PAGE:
The government of Nepal has declared a state of emergency after a 7.8-magnitude earthquake struck the country and killed hundreds of people, touching off a deadly avalanche on Mount Everest.
Officials said that more than 1,800 people were known to have died on Saturday in Nepal’s most powerful quake in decades, that struck 80km east of Pokhara, about half way between the town and the capital Kathmandu.
As aftershocks continued throughout Saturday, the toll was was expected to rise significantly as the scale of the disaster became clear.
Of the dead retrieved so far, 634 were reported dead in the Kathmandu Valley and at least 300 more in the capital, a police spokesman told Reuters news agency.
A further 36 fatalities were reported in northern India, 12 in Tibet and four in Bangladesh.
Photos posted on Twitter showed buildings left in rubble, large cracks along roads and worried residents on the streets.
The earthquake destroyed many historical landmarks, including the UNESCO World Heritage temples at Basantapur Durbar Square and the Dharara tower, both in central Kathmandu.
It has been reported that around 250 people may have been in the Dharara tower when it collapsed. At least 50 people are believed to be trapped under an ancient tower in Kathmandu which collapsed in the quake.
Emergency workers and army and police personnel, with the help of residents and bystanders, continued to work tirelessly on Saturday to clear the rubble from these sites and to rescue any survivors from under the debris, although bodies were mostly being pulled out.
As night fell the country, thousands of people were staying outdoors and found refuge in Kathmandu’s open spaces, in fear that subsequent aftershocks may cause further damage.
The epicentre was 80km northwest of Kathmandu. The Kathmandu valley is densely populated with nearly 2.5 million people and poorly enforced building regulations.
The Associated Press news agency cited a senior guide as saying that an avalanche swept a mountain near the Everest base camp. Al Jazeera has learned that at least 10 people were killed in the incident, which also left many climbers trapped.
British mountaineer Kenton Cool told Al Jazeera that the quake couldn’t have come at a worse time, as it was peak climbing season at the base camp and “there’s probably 1,000 people or so there”. Cool said conditions for rescuers would also be difficult in poor weather conditions.
“This terrible, terrible situation has occurred at exactly the wrong time in terms of human fatality,” Cool said.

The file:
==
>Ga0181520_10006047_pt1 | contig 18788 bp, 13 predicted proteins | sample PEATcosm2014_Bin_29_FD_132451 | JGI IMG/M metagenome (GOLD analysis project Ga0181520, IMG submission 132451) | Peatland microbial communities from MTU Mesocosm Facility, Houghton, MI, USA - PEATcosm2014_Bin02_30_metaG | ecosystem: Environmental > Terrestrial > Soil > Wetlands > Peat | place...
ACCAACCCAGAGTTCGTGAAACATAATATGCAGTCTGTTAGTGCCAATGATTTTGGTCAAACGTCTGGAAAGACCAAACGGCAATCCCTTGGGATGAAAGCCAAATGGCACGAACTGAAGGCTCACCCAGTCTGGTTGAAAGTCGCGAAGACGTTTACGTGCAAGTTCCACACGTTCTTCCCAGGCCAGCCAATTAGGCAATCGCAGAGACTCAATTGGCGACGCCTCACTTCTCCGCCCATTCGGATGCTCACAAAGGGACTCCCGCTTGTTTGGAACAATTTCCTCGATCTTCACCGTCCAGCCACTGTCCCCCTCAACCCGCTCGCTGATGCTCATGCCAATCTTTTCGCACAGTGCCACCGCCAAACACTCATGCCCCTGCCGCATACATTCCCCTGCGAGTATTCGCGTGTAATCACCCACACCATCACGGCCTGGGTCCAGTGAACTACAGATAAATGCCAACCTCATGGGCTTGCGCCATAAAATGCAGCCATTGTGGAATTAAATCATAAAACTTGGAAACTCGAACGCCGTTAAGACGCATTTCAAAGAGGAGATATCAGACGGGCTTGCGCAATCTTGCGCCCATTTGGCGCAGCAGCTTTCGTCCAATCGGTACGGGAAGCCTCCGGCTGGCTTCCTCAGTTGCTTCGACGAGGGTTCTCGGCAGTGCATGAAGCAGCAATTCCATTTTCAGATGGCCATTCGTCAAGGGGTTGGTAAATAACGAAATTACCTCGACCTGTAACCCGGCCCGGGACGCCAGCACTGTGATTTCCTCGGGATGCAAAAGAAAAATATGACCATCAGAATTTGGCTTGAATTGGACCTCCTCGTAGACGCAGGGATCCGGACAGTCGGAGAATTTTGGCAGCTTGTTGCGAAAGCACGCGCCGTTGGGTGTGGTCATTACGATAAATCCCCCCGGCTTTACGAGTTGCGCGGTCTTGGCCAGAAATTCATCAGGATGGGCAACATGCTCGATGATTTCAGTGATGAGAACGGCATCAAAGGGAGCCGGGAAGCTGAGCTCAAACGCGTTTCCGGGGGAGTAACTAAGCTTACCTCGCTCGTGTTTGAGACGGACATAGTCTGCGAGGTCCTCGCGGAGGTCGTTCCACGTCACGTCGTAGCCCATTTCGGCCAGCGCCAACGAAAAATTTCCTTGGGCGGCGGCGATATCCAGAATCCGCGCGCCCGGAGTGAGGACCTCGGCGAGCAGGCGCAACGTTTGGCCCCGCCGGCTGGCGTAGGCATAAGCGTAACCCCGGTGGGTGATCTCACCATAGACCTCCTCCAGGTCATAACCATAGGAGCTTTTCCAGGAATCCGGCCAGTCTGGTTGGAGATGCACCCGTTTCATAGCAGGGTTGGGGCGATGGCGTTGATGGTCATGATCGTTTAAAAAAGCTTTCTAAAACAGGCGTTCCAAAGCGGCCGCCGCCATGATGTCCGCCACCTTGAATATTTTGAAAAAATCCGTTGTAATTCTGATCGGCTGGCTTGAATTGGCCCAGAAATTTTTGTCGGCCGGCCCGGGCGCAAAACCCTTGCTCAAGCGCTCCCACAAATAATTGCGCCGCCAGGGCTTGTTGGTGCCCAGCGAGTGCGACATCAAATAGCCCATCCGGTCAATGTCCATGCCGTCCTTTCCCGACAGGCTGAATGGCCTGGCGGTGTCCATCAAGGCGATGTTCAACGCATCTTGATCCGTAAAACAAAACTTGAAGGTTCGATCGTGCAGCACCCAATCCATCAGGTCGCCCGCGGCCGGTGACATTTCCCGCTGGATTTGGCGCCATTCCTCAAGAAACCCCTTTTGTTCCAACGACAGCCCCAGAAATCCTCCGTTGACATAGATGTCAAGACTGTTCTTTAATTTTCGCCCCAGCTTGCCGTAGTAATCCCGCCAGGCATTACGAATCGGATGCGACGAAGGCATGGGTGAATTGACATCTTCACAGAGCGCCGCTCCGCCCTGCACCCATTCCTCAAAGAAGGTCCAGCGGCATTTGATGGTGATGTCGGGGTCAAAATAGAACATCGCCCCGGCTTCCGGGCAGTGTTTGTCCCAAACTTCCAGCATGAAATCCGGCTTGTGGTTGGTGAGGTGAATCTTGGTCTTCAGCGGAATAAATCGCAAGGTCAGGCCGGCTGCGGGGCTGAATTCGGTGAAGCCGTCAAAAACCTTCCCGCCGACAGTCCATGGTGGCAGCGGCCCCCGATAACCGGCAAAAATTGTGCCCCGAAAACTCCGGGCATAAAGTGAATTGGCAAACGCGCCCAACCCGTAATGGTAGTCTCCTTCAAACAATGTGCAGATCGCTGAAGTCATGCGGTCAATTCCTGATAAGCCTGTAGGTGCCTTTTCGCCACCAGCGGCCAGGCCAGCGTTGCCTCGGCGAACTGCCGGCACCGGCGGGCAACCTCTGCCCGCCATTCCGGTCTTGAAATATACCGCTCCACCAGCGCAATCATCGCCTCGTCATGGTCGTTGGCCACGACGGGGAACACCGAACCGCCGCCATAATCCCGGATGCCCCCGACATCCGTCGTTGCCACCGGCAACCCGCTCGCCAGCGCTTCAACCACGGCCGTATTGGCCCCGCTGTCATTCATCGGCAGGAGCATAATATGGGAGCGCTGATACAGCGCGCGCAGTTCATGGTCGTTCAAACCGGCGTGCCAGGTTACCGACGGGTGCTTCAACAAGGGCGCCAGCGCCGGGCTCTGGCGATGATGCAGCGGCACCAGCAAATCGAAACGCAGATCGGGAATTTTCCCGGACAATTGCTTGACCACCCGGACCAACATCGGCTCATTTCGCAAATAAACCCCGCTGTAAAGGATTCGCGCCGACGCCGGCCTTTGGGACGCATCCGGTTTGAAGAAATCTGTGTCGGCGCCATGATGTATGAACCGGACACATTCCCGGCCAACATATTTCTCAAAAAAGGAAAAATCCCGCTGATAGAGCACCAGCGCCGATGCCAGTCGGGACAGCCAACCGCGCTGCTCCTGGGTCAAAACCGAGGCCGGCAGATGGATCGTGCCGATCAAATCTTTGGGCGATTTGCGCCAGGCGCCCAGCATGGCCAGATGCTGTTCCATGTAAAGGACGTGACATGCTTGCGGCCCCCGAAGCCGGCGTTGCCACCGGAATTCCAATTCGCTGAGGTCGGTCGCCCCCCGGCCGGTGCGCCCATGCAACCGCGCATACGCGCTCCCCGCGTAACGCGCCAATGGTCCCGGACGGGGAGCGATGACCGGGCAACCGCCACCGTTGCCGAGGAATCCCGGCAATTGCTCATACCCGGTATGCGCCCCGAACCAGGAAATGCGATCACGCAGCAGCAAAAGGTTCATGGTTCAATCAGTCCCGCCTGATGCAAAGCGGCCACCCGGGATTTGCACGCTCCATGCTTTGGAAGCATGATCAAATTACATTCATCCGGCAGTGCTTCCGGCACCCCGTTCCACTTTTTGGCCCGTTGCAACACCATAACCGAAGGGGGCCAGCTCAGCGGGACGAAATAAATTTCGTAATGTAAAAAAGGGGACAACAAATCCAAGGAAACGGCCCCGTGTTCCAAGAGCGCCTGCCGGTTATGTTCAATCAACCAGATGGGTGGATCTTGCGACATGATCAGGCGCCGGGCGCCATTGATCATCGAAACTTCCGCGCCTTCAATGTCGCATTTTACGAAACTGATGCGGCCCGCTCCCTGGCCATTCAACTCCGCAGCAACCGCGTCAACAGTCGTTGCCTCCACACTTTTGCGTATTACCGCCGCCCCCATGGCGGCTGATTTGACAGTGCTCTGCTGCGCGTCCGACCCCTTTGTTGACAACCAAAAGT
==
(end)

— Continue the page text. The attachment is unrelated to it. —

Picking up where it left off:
“Knowing the geology and the lay of the land there, to facilitate the medical care required and to try to medivac people out of there is going to be extremely difficult, especially considering the weather conditions there right now.”
Al Jazeera’s Subina Shrestha, reporting from Kathmandu, confirmed reports of extensive damage to buildings.
The worst-affected area was old Kathmandu, the site of several ancient temples, and where rescuers faced large piles of rubble, she said.
As night fell in the country, tens of thousands of people camped out, fearful of going back to their homes in case of another earthquake. Already, more than two dozen aftershocks had followed the quake.
The US Geological Survey said the quake hit at 11:56am local time (06:11 GMT). It initially reported a magnitude of 7.7 before revising its calculation to 7.5, 7.9 and then later, 7.8.
The USGS initally reported the epicentre to be 11km deep but later revised it to 2km.
Tremors were felt in a number of India’s northern cities, witnesses said. Al Jazeera’s reporters in New Delhi said the tremors were also felt across the Indian capital.
Al Jazeera’s Faiz Jamil said that the first tremor in New Delhi lasted for 20 seconds and a second one followed shortly after.
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Indian officials told the Associated Press news agency that at least 34 people were killed in the Bihar state and Uttar Pradesh state.
Al Jazeera’s Maher Sattar in Dhaka, Bangladesh, reported that at least three people were killed there, including one who was killed following stampede triggered by the quake.
Laxman Singh Rathore, director-general of the Indian Meteorological Department, said that the impact had been felt across large swathes of northern India.
“The intensity was felt in entire north India. More intense shocks were felt in eastern UP (Uttar Pradesh) and Bihar, equally strong in sub-Himalayan West Bengal, Sikkim,” he said.
(Additional reporting by Juliette Rousselot in Kathmandu)